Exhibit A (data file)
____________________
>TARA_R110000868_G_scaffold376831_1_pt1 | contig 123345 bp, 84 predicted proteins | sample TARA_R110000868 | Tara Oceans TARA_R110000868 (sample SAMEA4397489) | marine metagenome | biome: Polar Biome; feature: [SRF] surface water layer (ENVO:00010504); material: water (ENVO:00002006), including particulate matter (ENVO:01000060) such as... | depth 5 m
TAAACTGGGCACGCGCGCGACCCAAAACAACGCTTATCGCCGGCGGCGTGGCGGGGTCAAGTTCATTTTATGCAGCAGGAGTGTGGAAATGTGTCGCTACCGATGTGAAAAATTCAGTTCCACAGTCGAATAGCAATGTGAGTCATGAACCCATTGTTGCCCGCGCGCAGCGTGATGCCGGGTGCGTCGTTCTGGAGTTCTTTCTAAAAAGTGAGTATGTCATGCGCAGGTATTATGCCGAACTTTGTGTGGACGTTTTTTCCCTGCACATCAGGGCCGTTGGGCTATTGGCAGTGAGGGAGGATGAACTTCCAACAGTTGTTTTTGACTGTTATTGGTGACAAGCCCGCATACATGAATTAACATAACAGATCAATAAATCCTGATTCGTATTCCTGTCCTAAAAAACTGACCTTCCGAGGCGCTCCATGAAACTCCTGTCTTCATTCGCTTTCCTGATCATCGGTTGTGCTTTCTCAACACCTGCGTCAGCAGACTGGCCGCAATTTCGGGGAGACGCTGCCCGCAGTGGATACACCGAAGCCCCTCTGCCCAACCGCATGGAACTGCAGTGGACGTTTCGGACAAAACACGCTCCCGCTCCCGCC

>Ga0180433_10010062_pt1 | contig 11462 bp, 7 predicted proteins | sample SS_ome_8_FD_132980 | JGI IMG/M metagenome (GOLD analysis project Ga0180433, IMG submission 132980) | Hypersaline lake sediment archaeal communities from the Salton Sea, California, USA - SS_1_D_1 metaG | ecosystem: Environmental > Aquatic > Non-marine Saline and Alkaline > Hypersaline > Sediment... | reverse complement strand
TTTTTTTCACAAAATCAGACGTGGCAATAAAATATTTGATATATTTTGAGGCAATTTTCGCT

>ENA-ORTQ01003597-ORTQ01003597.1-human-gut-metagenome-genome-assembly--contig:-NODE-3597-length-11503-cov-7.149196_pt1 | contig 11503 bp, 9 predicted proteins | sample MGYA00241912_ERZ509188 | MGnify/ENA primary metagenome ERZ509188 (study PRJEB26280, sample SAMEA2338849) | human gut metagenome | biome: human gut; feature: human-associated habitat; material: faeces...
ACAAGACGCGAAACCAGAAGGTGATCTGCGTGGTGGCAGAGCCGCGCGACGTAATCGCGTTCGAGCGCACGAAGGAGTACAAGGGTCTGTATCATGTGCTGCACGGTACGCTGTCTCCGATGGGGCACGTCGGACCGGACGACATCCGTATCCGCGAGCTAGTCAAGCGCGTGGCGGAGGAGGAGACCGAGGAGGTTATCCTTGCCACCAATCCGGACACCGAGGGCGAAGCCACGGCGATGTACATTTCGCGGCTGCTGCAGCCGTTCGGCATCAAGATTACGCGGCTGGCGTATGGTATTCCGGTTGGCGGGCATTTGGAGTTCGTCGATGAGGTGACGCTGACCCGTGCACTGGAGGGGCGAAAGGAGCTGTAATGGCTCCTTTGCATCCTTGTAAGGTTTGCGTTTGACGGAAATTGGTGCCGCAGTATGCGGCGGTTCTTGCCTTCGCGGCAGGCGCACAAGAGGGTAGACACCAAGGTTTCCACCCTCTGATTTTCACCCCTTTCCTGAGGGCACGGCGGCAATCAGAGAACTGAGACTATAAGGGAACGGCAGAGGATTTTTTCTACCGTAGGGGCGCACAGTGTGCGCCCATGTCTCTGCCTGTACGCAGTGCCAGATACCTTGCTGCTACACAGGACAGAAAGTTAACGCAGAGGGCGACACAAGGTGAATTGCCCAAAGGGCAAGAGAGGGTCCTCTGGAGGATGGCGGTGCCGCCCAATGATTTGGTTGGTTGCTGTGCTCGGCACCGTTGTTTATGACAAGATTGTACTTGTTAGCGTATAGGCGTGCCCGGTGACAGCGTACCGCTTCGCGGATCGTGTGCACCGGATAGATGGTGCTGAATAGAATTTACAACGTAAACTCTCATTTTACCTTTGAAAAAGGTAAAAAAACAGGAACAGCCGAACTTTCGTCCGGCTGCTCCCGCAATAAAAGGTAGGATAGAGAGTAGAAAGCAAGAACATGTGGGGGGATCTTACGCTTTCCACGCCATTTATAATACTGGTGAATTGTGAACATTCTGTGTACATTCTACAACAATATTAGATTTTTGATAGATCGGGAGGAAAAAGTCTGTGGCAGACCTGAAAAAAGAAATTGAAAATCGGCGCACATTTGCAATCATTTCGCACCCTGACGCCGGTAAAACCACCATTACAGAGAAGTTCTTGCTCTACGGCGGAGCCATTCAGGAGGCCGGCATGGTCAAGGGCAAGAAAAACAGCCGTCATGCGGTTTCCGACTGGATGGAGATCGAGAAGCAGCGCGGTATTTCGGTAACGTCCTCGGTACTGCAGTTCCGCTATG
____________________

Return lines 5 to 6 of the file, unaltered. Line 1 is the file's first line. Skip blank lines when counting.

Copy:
>ENA-ORTQ01003597-ORTQ01003597.1-human-gut-metagenome-genome-assembly--contig:-NODE-3597-length-11503-cov-7.149196_pt1 | contig 11503 bp, 9 predicted proteins | sample MGYA00241912_ERZ509188 | MGnify/ENA primary metagenome ERZ509188 (study PRJEB26280, sample SAMEA2338849) | human gut metagenome | biome: human gut; feature: human-associated habitat; material: faeces...
ACAAGACGCGAAACCAGAAGGTGATCTGCGTGGTGGCAGAGCCGCGCGACGTAATCGCGTTCGAGCGCACGAAGGAGTACAAGGGTCTGTATCATGTGCTGCACGGTACGCTGTCTCCGATGGGGCACGTCGGACCGGACGACATCCGTATCCGCGAGCTAGTCAAGCGCGTGGCGGAGGAGGAGACCGAGGAGGTTATCCTTGCCACCAATCCGGACACCGAGGGCGAAGCCACGGCGATGTACATTTCGCGGCTGCTGCAGCCGTTCGGCATCAAGATTACGCGGCTGGCGTATGGTATTCCGGTTGGCGGGCATTTGGAGTTCGTCGATGAGGTGACGCTGACCCGTGCACTGGAGGGGCGAAAGGAGCTGTAATGGCTCCTTTGCATCCTTGTAAGGTTTGCGTTTGACGGAAATTGGTGCCGCAGTATGCGGCGGTTCTTGCCTTCGCGGCAGGCGCACAAGAGGGTAGACACCAAGGTTTCCACCCTCTGATTTTCACCCCTTTCCTGAGGGCACGGCGGCAATCAGAGAACTGAGACTATAAGGGAACGGCAGAGGATTTTTTCTACCGTAGGGGCGCACAGTGTGCGCCCATGTCTCTGCCTGTACGCAGTGCCAGATACCTTGCTGCTACACAGGACAGAAAGTTAACGCAGAGGGCGACACAAGGTGAATTGCCCAAAGGGCAAGAGAGGGTCCTCTGGAGGATGGCGGTGCCGCCCAATGATTTGGTTGGTTGCTGTGCTCGGCACCGTTGTTTATGACAAGATTGTACTTGTTAGCGTATAGGCGTGCCCGGTGACAGCGTACCGCTTCGCGGATCGTGTGCACCGGATAGATGGTGCTGAATAGAATTTACAACGTAAACTCTCATTTTACCTTTGAAAAAGGTAAAAAAACAGGAACAGCCGAACTTTCGTCCGGCTGCTCCCGCAATAAAAGGTAGGATAGAGAGTAGAAAGCAAGAACATGTGGGGGGATCTTACGCTTTCCACGCCATTTATAATACTGGTGAATTGTGAACATTCTGTGTACATTCTACAACAATATTAGATTTTTGATAGATCGGGAGGAAAAAGTCTGTGGCAGACCTGAAAAAAGAAATTGAAAATCGGCGCACATTTGCAATCATTTCGCACCCTGACGCCGGTAAAACCACCATTACAGAGAAGTTCTTGCTCTACGGCGGAGCCATTCAGGAGGCCGGCATGGTCAAGGGCAAGAAAAACAGCCGTCATGCGGTTTCCGACTGGATGGAGATCGAGAAGCAGCGCGGTATTTCGGTAACGTCCTCGGTACTGCAGTTCCGCTATG